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Publication: "CNN Money"
Publication title: "You can be Sirius: Satellite radio is a good bet"
The author seems to be firmly entrenched in Sirius XM Radio's (SIRI) bullish camp, citing the company's better-than-expected first-quarter revenue rate right out of the gate. While the article points out that SIRI still sits far below the record highs it achieved in 2000, the stock has managed to bounce back after nearly flatlining in early 2009. In fact, analysts now expect the company's profits to grow at a rate of about 20% each year, according to Maxim Partners' John Tinker.
The piece goes on to note that advertising -- considered "a far more fickle revenue stream than monthly fees" -- makes up a mere 2.4% of SIRI's sales. What's more, the company's customer base rose to a record high of 22.3 million subscribers in the first quarter, even after price increases. Given SIRI's vast content offerings, the author suggests that the price hikes were justifiable. SIRI has also inked deals with a number of domestic and Japanese automakers to have its programming pre-installed -- a potentially profitable move, considering the recent rise in auto sales. The article does caution that the radio darling is currently embroiled in a dispute with Liberty Media over the controlling stake of the company, which could postpone any potential stock buyback plans. Still, the author concludes that with its growing clientele, SIRI should continue to come out on top, barring any major economic declines.
SIRI has certainly displayed some technical prowess lately, having advanced by more than 15% year-to-date. On the charts, the stock continues to trade above support at its 20-month moving average -- a trendline it has not breached, on a monthly closing basis, since December 2009.
Even so, the equity is still surrounded by a cloud of pessimism. Presently, SIRI's May and June series of options carry a host of put open interest. Specifically, the May and June 2 strikes hold peak put open interest of around 4,100 and 5,700 contracts, respectively. This area could translate into an additional layer of options-related support down the road.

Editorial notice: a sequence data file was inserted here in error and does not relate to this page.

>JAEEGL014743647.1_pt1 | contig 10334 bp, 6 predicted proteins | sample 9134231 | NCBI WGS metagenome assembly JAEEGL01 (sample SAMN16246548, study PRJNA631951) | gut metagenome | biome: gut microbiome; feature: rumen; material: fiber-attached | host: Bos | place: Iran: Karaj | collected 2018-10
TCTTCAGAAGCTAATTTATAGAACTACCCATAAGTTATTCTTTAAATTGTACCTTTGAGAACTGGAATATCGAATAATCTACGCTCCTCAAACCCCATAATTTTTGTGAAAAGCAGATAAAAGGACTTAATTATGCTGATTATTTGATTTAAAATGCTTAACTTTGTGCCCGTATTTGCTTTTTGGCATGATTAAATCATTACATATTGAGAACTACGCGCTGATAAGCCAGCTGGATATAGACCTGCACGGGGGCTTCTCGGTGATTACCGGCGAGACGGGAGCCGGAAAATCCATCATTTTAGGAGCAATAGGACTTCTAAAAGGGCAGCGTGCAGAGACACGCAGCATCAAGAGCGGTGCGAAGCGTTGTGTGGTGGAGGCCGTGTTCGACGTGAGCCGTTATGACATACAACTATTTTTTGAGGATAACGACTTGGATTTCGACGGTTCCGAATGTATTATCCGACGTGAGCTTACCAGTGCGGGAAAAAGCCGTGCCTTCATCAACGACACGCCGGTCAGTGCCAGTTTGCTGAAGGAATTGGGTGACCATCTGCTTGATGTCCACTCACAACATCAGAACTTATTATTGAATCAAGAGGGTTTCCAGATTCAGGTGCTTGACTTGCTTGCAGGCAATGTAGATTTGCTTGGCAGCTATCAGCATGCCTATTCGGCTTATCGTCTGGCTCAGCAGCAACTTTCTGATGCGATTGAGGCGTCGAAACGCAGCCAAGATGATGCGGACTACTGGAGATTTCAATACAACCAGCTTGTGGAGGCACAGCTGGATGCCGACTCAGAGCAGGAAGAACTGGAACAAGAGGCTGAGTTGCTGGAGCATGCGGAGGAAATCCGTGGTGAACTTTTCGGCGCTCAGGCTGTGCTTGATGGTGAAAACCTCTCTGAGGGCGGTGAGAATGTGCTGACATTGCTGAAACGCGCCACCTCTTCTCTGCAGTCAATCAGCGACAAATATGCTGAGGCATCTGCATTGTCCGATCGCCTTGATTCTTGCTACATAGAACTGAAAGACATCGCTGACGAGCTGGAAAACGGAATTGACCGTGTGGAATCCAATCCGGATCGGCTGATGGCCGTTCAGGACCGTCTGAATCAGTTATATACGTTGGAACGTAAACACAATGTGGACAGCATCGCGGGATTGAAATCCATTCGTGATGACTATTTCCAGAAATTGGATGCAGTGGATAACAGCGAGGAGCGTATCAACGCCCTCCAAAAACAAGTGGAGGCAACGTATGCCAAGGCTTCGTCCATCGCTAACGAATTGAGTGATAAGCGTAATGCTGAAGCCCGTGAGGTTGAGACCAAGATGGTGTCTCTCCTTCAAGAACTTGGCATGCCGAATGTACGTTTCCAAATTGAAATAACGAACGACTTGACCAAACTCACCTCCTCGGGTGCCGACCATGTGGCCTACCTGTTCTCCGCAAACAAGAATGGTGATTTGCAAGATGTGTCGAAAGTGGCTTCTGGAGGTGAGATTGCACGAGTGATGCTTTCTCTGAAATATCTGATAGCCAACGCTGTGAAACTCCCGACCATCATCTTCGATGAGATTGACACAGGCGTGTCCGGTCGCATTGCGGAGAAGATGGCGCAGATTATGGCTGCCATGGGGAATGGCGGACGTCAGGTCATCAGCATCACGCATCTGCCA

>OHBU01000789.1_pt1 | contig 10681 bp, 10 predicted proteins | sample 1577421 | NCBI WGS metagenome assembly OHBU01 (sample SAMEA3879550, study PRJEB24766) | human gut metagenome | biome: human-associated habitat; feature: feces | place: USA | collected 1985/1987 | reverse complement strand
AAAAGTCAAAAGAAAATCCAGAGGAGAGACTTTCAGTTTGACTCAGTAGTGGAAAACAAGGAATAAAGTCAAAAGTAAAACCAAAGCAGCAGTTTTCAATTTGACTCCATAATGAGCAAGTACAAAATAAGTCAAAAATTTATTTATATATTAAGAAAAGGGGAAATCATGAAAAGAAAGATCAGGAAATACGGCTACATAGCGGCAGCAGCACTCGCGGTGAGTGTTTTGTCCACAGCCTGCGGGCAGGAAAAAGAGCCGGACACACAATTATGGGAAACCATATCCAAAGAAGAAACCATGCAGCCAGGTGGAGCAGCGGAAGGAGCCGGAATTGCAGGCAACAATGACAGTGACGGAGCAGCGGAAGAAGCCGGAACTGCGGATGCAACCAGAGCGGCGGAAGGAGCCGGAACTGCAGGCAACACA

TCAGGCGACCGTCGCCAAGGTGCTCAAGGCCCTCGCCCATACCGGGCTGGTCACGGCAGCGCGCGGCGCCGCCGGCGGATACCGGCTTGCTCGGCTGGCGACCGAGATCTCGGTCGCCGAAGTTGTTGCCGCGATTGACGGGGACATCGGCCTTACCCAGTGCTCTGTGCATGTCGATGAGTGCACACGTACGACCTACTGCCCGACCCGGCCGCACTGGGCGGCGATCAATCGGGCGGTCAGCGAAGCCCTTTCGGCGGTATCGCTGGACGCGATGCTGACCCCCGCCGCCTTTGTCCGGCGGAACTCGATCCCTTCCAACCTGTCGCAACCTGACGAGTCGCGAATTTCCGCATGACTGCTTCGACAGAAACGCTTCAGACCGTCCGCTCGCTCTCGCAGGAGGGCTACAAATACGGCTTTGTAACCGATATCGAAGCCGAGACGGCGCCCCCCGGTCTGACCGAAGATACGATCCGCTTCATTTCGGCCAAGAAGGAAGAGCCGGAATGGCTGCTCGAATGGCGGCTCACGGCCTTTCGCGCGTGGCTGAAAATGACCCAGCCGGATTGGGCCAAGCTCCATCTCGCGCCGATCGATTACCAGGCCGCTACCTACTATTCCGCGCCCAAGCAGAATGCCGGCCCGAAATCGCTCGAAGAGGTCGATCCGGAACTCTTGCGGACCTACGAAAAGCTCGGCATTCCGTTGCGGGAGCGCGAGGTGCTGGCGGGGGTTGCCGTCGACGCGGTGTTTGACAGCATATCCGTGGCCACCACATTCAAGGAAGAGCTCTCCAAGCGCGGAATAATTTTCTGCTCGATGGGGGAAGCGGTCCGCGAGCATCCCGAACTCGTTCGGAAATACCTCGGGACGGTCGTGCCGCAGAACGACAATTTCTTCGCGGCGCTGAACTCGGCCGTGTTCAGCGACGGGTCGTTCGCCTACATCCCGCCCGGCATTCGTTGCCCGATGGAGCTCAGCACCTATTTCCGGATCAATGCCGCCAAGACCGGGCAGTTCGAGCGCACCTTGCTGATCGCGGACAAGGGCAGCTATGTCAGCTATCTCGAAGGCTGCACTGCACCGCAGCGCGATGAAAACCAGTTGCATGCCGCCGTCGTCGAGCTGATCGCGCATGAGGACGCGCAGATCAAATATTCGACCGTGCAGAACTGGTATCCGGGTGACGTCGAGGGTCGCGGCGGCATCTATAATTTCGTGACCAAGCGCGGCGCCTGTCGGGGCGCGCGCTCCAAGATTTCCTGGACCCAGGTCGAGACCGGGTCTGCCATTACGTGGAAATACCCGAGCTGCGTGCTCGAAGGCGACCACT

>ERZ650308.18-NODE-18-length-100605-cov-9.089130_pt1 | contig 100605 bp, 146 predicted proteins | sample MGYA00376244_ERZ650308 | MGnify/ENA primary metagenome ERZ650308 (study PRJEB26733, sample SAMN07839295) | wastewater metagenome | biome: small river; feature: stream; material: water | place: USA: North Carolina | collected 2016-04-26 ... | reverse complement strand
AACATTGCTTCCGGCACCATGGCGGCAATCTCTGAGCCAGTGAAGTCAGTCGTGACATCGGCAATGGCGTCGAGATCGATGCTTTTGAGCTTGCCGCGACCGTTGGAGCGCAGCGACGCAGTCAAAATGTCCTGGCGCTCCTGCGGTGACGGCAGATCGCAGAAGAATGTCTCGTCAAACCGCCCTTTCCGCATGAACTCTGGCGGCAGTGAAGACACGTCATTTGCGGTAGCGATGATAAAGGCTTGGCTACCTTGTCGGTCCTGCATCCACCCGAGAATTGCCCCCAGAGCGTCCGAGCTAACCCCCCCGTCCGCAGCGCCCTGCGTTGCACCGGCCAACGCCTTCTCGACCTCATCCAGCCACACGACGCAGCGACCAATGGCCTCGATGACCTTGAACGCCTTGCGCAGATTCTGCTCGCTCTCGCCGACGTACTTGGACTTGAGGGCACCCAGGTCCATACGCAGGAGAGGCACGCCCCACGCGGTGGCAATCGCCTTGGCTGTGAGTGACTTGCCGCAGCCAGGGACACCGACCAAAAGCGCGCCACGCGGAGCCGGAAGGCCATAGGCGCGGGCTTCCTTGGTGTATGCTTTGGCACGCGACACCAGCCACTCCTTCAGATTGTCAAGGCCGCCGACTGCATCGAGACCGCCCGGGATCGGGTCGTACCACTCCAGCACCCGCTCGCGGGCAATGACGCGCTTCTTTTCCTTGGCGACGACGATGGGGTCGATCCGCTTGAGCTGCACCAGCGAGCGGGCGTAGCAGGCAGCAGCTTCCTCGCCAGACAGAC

Meanwhile, although short interest on the equity fell by 7.4% during the last two reporting periods, these bearish bets still account for nearly 8% of SIRI's available float -- or more than four days' worth of pent-up buying demand, at the stock's average pace of trading. This suggests that the security could still stand to benefit from a short-covering rally, which would provide a tailwind for SIRI.
Last but not least, although five of the nine analysts following SIRI have issued a "strong buy" endorsement, the remaining four have doled out "hold" or worse ratings. Moving forward, this leaves the door open for future upgrades, which could give the stock an additional boost.
Taking into consideration SIRI's technical strength -- as well as its latest earnings report and subscription growth -- the skepticism lingering toward the stock seems unfounded. Should the company continue on its current path, the equity's bullish bandwagon could become a lot more crowded.